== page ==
Our credit card was in my deceased partner’s name, what do I do?

What can be done to prevent the bank cancelling your credit card when your partner dies and it’s in their name?

This is becoming an increasing problem as the population ages. Many couples have one credit card in the name of the primary breadwinner, with the partner having a supplementary card that is linked to the primary card. If the primary cardholder dies, the supplementary card becomes inoperable.

If your partner was the primary holder of your credit card, make sure you have a plan in place for when they pass away.Credit:Simon Letch

The way around this is for a couple to have cards in their own individual names, and this should be done sooner rather than later. Once they retire it’s almost impossible to get an individual credit card.

The solution then is to use a debit card that is readily available – the only drawback is most debit cards don’t give you reward points, but in my experience, most reward points are useless anyway.

Is it better to boost contributions to superannuation or go for investment real estate?

They are very different assets, and your best course of action depends on several factors. If you are older and trying to build assets for retirement I believe boosting your superannuation contributions would be the best strategy, as you can contribute from both pre-tax and after-tax dollars and grow money in a low-tax environment.

Furthermore, superannuation is a better asset for most retirees than investment property because you have immediate liquidity once you have reached your preservation age, you can get access to your funds in full or in part, and there is never any worry about vacancies or repairs.

However, if you are young, and you find a property with potential, it may be a good strategy to borrow with an interest-only loan to maximise the leverage effect. The repayments of interest-only would be tax-deductible, just like concessional superannuation contributions, and there would be no loss of access to your equity if you sold the property. Of course, the success of this strategy would depend on you finding a property with good potential.

Is it correct that capital gains tax can be deferred on shares transferred as part of a will that instructs the executor to transfer shares into the name of a beneficiary? If so, can the nominated beneficiary be an SMSF?

A superannuation fund cannot be the beneficiary of a will. When assets are left under a will, the capital gains tax liability moves to the beneficiary – no CGT will be payable until they dispose of the asset.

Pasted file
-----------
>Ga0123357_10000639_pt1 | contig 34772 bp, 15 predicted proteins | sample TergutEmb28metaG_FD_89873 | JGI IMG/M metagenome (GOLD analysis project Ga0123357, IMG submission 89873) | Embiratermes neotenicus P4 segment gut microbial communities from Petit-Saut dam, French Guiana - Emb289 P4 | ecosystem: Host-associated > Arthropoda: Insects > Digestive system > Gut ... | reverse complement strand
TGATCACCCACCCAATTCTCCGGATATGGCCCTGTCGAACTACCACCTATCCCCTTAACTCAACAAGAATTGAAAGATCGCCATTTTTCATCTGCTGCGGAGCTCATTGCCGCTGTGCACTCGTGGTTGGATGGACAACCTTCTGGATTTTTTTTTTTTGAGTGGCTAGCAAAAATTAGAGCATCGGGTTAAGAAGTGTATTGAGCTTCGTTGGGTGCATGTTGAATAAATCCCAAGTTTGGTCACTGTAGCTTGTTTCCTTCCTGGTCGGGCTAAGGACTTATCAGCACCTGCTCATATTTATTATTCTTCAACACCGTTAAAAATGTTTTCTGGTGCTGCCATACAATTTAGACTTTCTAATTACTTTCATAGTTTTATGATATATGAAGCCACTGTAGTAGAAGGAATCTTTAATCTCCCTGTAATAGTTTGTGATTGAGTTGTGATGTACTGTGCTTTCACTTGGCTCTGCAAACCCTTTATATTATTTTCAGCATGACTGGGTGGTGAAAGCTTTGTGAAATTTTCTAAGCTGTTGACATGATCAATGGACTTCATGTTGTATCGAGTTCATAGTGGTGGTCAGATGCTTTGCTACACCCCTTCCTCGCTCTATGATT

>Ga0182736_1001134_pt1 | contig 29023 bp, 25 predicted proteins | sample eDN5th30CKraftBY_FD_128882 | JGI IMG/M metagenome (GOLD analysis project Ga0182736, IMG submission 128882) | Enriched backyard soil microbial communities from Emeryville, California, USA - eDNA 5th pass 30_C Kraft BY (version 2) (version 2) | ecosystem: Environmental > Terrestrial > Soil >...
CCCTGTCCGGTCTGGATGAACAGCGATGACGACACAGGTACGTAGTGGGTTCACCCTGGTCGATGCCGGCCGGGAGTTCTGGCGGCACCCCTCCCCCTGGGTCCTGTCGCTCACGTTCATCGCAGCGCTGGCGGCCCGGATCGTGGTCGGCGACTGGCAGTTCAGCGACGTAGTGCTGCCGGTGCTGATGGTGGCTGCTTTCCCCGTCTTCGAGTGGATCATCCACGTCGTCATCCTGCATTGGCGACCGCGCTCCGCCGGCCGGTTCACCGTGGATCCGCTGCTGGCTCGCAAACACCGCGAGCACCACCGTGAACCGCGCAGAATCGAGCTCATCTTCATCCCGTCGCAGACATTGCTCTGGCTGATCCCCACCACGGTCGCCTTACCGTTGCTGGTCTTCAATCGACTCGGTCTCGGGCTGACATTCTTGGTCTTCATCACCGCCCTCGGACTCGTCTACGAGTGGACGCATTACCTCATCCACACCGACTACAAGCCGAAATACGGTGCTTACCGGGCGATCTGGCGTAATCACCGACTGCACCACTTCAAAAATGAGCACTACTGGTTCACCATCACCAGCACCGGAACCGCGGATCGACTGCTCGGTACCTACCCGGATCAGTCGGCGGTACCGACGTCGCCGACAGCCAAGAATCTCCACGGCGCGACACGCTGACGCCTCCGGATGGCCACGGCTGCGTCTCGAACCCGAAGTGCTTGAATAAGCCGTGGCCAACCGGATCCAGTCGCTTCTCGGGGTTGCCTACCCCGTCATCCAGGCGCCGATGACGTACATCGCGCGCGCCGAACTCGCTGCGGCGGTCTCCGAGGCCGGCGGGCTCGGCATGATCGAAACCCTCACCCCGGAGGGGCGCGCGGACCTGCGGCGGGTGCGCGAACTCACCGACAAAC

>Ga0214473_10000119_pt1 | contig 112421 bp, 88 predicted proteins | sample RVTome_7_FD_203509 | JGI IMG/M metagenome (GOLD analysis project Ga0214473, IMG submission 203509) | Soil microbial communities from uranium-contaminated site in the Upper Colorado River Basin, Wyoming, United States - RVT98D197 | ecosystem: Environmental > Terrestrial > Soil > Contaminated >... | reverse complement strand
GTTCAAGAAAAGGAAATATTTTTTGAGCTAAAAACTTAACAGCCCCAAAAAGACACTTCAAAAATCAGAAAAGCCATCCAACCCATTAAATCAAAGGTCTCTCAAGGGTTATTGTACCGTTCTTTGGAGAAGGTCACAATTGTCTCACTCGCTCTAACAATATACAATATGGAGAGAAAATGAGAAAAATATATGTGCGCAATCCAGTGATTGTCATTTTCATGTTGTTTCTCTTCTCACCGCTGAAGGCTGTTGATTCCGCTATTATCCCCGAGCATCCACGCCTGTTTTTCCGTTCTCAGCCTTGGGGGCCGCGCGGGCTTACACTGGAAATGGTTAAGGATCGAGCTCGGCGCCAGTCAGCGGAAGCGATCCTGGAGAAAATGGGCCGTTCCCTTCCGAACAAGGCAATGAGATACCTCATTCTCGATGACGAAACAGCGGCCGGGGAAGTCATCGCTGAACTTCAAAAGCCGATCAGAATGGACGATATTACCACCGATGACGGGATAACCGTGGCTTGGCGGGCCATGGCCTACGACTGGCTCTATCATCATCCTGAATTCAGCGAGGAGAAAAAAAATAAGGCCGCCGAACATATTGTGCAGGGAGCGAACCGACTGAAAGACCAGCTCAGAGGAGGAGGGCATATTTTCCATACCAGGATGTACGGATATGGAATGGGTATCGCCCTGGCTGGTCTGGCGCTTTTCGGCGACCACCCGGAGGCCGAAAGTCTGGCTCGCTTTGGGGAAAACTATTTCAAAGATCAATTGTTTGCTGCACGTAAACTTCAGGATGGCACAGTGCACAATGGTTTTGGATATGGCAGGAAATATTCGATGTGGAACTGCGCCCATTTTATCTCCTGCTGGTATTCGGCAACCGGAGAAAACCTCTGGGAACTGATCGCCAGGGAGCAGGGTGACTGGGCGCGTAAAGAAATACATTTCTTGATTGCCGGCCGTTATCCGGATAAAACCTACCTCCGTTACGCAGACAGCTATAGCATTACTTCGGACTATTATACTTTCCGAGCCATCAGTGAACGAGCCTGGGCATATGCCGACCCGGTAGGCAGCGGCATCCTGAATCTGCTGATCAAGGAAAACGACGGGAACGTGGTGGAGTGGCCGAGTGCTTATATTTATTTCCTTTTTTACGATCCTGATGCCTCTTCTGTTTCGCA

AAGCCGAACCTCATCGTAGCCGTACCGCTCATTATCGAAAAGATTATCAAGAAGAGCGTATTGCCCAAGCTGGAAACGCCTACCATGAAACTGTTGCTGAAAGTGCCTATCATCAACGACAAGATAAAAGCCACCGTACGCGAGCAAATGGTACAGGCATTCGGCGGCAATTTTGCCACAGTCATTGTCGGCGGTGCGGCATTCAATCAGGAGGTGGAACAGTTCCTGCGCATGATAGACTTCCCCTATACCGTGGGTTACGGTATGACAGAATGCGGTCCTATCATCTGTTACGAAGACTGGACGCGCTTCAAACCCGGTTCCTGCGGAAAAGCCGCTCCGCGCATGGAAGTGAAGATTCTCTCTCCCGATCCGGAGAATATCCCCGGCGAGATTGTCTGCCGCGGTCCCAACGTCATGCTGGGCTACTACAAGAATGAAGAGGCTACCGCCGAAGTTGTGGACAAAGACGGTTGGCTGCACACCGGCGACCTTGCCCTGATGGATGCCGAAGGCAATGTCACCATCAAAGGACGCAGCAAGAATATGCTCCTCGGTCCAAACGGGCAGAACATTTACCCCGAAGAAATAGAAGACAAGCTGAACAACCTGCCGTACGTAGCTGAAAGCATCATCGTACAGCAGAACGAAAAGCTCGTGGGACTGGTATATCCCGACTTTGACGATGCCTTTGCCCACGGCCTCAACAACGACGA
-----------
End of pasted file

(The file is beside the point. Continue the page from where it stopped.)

My partner and I are thinking of selling our investment property in the country in the following years. Before selling it we also considered going and living in it as we are both now retired and could rent out our home in the city for more than the rent we get for the rural property. What are the CGT implications for doing this – how would CGT be calculated on investment property once we live in it? Would our main home be also subject to CGT?

I assume the properties were acquired post-CGT. If you rent out your city home, and until that time it had been fully covered by your main residence exemption, the cost base is reset to market value at the date it becomes available to rent. All prior capital gain is protected. Once you move into the country home you have a choice between the two homes to cover with your main residence exemption. However, you do not need to make this election until you sell one of the properties.

The CGT exemption for the property you are now renting out, only lasts for six years, but if appropriate you could move back into it again and make it your home and the six years would start once again. If you decided to cover the country property with the main residence exemption it becomes a pro-rata calculation. You work out the total capital gain and then apportion it between the days covered with your main residence exemption and the days not. You can increase the cost base by expenses while you are living there, such as rates, insurance, interest, repairs and maintenance.

A smart strategy may be to sell your city home while it is completely covered by your main residence exemption then live in your country home until you die. If it is your home at the date of death your heirs will inherit it with a cost base of market value at the date of death which means all the CGT that would have applied if you sold it in your lifetime is forgiven and forgotten.

  • Advice given in this article is general in nature and is not intended to influence readers’ decisions about investing or financial products. They should always seek their own professional advice that takes into account their own personal circumstances before making any financial decisions.

Noel Whittaker is the author of Retirement Made Simple and numerous other books on personal finance. Email: [email protected]

How to grow and keep your money always

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  • What happens when you want to revert back from a SMSF to a superannuation fund? How do you do it? And why would you? Plus, how CGT is calculated on shares outside a SMSF.
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